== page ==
The College School

It is often the case, that following the LONG break of the summer, students return to school, having forgotten much of what they learned the previous year. This occurrence, known as “summer slide,” is a legitimate worry for many parents and teachers.  Unfortunately, this year, there is even more concern that all could be magnified by the effects of COVID-19.  As the Director of a school where learning differences are embraced,  I encourage solutions for how parents can help slow or prevent academic loss for their children.

Recently, I noted a student retention statistic citing that following summer break, students retain about 70% of what they learn in Language Arts the previous year and about 50% of what they learned in Math.  Yikes!  This is unsettling under typical conditions, but this summer’s academic slide could be even greater than years past.  Of course, not every student will be affected—the outcomes will vary. However, for some students, that feared summer slide seems inevitable. But it doesn’t have to be.

Establishing a daily summer schedule that incorporates academic responsibilities is essential to preventing any loss of learning. While it’s easier to allow unrestricted free-time, remember that both children and adults thrive in a structured environment! And, as the data indicates that Literacy and Math are the first to suffer, it is important to establish routines that include time for both. Families can pick a common reading time each day or start a book club to stimulate some great family conversations.  Parents or virtual tutors can review math concepts and isolate those that have not yet been mastered. Continue to work on those areas weekly and utilize some of the valuable tech support from platforms such as Khan Academy.  Outside of daily Math and Literacy practice, students can challenge themselves with learning games, virtual competitions and online courses. These online opportunities are abundant, and many are currently being offered FREE!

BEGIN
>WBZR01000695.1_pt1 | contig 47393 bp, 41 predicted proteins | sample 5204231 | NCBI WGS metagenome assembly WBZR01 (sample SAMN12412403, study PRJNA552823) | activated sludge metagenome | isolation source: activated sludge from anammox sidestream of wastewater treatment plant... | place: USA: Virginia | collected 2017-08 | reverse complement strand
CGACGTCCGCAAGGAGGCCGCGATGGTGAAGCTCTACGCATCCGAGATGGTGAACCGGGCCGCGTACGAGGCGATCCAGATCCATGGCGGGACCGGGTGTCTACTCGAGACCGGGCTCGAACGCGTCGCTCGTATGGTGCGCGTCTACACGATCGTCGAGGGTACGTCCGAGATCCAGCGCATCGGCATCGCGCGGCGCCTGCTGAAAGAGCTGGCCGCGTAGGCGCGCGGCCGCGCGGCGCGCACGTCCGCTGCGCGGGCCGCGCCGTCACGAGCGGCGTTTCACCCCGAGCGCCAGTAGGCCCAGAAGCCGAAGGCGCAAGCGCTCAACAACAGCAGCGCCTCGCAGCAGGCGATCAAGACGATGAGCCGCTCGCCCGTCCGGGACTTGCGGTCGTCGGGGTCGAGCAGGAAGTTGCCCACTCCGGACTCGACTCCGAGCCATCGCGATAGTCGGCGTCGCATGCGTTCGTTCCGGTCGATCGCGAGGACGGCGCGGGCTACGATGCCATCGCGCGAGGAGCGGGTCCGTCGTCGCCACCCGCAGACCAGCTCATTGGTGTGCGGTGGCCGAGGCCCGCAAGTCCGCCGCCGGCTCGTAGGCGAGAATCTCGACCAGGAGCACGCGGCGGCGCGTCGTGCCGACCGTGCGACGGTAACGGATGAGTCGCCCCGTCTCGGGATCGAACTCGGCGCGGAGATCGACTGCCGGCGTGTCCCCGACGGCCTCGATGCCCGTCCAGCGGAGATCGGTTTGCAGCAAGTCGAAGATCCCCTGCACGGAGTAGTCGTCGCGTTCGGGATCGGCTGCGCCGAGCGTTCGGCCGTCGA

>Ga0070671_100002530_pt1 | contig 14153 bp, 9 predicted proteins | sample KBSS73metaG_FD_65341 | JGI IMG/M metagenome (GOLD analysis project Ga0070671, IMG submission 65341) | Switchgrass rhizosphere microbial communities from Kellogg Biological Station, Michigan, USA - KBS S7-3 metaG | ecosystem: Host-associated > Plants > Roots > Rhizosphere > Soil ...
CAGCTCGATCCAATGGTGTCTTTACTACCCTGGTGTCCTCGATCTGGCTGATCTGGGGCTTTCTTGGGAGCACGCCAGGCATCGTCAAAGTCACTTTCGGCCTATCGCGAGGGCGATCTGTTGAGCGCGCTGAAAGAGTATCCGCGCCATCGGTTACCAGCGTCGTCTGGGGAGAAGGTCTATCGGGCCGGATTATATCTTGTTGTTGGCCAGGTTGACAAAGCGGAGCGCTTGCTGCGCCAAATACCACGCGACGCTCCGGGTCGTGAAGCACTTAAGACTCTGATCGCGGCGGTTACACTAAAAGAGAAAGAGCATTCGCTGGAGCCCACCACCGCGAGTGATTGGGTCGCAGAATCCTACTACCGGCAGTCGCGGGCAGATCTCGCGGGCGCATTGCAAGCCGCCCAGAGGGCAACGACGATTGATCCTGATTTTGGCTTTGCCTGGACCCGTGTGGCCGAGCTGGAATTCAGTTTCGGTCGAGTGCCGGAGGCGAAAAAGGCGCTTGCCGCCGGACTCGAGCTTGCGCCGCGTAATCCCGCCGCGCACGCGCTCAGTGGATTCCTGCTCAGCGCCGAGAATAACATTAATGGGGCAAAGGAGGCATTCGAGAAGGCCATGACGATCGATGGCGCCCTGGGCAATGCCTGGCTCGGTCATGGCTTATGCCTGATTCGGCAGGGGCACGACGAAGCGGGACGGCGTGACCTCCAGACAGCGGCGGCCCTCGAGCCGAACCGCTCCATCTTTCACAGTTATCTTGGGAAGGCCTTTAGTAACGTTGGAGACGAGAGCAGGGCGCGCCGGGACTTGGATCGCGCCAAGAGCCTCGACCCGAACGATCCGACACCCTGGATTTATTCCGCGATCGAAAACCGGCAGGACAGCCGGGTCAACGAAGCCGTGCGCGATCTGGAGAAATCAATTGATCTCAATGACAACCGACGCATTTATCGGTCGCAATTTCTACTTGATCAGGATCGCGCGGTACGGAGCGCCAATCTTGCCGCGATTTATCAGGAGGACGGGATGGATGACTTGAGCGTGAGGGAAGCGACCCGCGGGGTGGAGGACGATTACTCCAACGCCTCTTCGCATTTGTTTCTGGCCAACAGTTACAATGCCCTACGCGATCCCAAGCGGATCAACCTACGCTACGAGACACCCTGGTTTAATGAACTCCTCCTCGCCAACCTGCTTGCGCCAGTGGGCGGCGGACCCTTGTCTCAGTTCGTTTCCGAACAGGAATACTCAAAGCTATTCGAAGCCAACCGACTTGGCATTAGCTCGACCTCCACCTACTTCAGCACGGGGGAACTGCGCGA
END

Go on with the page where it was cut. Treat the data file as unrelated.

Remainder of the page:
Of course, time for relaxation is important, and all families need to be mindful of outdoor activities that still offer prospects for learning and growth. Teaching your child to cook, play chess or work on a puzzle are awesome life-long opportunities. Helping them discover creative ways to exercise with virtual workouts, learning a new language, displaying their creative side and sharing their art work with others—any and all of these will work!  Remember that learning should never stop after the last day of school, and this year, more than ever, it’s so important to help your child maintain routines and keep the opportunities flowing!  Not only will this decrease the risk of summer slide, but it will foster the academic, social and emotional well-being in children of all ages!